HOW TO COOK MEAT

How to Steam Shrimp

By Nils Hoyum - June 8, 2009

How to Steam Shrimp | Cooking Meat | Techniques

yields

2-4 servings

cuisine

various

dish type

entree

Although shrimp is a versatile creature when it comes to preparation, it is most frequently steamed or fried. Steaming shrimp is convenient because it cooks the shrimp without doing much else to it, allowing you to use it for a variety of recipes. From dipping cooked shrimp in a sauce of some sort or chopping it up for shrimp salad.

You could buy cooked shrimp from the grocery store, but chances are the shrimp were cooked months ago and have been in a freezer ever since. You also have no idea how fresh the shrimp were at the time of being cooked. I am not saying that precooked shrimp are inedible. I am simply saying that buying it would be a silly waste of time. And it is much better to buy fresh shrimp and steam them yourself. This way you know that the shrimp are fresh and freshly cooked. Below are two different methods of steaming shrimp—one is an electric rice cooker that doubles as a steamer and the other is a stove-top type steamer.

How to Steam Raw and Frozen Shrimp Using Either a Stovetop Steamer or a Rice Cooker-Style Steamer

raw shrimp is a steamer

1. Put about two inches of water into the bottom of the first pot and place the second pot with the holes in it on top of it. Then turn the heat on and put the lid on. You have the option of adding stuff to the water like bay leaves, juniper berries, and peppercorns. But it really isn't necessary. Once the water begins to boil, put a single layer of raw shrimp into the bottom of the top pan, making sure to leave enough space for steam to move around all the shrimp. Cover the lid and reduce the heat to medium. Steam the shrimp for 4-5 minutes and then check them.

steamed shrimp

2. Shrimp is done when the flesh changes from grayish translucent to opaque white. Of course they will also be red. But make sure they're done by cutting one in half at the thickest part. It should be white all the way through. When the shrimp is done, dunk it in cold water to halt the cooking process. Use the cooked shrimp right away or save in a dry container for up to five days in the refrigerator.

raw shrimp in a rice cooker

1. Put an inch of water in the bottom of the rice cooker, and turn it to the steam setting. The water should begin boiling in a few minutes. Once the steamer is steaming, place the shrimp in the steamer, and put the lid back on. The shrimp I used were U 16/20 (16-20 shrimp per pound), so I cooked them for 7 minutes. Smaller shrimp will take less time. And logically larger shrimp will take longer. Make sure not to put too many shrimp in at one time or they won't cook evenly.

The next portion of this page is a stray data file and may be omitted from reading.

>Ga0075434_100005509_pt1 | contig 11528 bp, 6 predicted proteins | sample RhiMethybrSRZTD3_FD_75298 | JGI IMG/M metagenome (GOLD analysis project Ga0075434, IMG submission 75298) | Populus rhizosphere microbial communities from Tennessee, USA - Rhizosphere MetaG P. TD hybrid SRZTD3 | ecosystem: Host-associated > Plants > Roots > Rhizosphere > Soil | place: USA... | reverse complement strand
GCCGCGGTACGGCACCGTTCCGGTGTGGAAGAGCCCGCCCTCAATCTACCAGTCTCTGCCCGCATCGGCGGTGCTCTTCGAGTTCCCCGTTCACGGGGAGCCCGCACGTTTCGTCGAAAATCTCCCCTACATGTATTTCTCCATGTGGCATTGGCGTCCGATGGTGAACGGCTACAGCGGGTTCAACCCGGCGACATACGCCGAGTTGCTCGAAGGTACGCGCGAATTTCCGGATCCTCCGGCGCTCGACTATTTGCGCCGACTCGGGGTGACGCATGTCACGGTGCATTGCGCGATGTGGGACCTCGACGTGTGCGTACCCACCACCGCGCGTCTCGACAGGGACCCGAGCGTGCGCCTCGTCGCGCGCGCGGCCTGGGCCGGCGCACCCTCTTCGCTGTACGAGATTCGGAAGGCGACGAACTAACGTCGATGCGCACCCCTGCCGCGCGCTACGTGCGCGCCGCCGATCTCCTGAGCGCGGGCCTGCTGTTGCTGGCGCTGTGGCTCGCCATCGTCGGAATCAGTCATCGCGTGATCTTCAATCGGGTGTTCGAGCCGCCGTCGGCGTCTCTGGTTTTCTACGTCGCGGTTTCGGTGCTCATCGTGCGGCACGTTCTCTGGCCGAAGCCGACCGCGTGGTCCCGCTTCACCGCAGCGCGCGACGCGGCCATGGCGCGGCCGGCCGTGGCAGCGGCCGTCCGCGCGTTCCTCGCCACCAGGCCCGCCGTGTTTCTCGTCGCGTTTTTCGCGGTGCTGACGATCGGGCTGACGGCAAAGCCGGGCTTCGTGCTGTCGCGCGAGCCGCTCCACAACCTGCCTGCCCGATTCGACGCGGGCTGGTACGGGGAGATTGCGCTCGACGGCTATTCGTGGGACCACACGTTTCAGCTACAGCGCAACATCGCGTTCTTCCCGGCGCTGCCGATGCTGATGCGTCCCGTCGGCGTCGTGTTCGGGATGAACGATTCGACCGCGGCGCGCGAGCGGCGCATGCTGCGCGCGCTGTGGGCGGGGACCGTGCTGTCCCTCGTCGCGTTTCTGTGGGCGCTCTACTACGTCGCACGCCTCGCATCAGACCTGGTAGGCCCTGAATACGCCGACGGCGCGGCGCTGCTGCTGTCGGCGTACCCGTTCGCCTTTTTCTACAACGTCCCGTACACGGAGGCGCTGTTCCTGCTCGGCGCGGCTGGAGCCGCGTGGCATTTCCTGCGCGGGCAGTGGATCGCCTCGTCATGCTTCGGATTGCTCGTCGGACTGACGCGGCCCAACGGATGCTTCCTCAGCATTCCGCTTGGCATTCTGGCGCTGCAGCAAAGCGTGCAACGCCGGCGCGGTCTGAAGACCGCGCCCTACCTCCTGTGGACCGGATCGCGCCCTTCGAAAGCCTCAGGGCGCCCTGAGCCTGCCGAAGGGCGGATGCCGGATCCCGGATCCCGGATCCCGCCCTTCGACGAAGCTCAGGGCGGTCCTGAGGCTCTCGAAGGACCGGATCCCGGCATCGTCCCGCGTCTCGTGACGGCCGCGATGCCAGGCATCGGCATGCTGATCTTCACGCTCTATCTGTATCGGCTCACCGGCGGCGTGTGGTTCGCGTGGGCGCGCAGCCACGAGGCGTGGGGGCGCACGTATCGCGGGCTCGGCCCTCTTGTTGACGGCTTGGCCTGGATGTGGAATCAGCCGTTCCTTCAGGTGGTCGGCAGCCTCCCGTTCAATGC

cooked shrimp in a rice cooker

2. Once you think the shrimp are done, check them to make sure. You can tell by squeezing them. There should be a little give. And if you bite into it, it should be tender and not chewy like rubber. When the shrimp are done, they turn from a translucent gray to an opaque white. And, of course, they are red too. But the red can come from any sudden change in temperature and does not necessarily mean that they are done.

Tips and Tricks

Probably the best way to thaw shrimp would be to let them sit for 36 hours in a refrigerator. But that requires a lot of planning ahead. Luckily, shrimp thaw very fast, which make them an ideal candidate for last-minute meals. To thaw shrimp quickly, remove them from their packaging and immerse them in water that is room temperature. Put the bowl in the sink and let water flow freely into the bowl and out. The water must be flowing to be considered safe. Let the shrimp sit for a few minutes before you start breaking them up and getting the ice out. Carefully remove the whole shrimps from the conglomerated mass of shrimp and ice that has formed in the bowl. When the shrimp are free floating in the water, they will thaw very quickly. Once all the shrimp are thawed, remove them from the bowl and drain them in a colander for ten minutes, and you're done.

It is entirely possible to cook shrimp from frozen. In fact is done quite frequently in restaurants all across the world. Cooking from frozen just takes a little longer. When you put the frozen shrimp in the steamer, check them after a couple of minutes. You are thawing them as you are cooking them, so you will have to move them around a little to ensure even cooking. Be careful not to overcook or undercook the shrimp. Cut one in half to make sure they are cooked all the way through.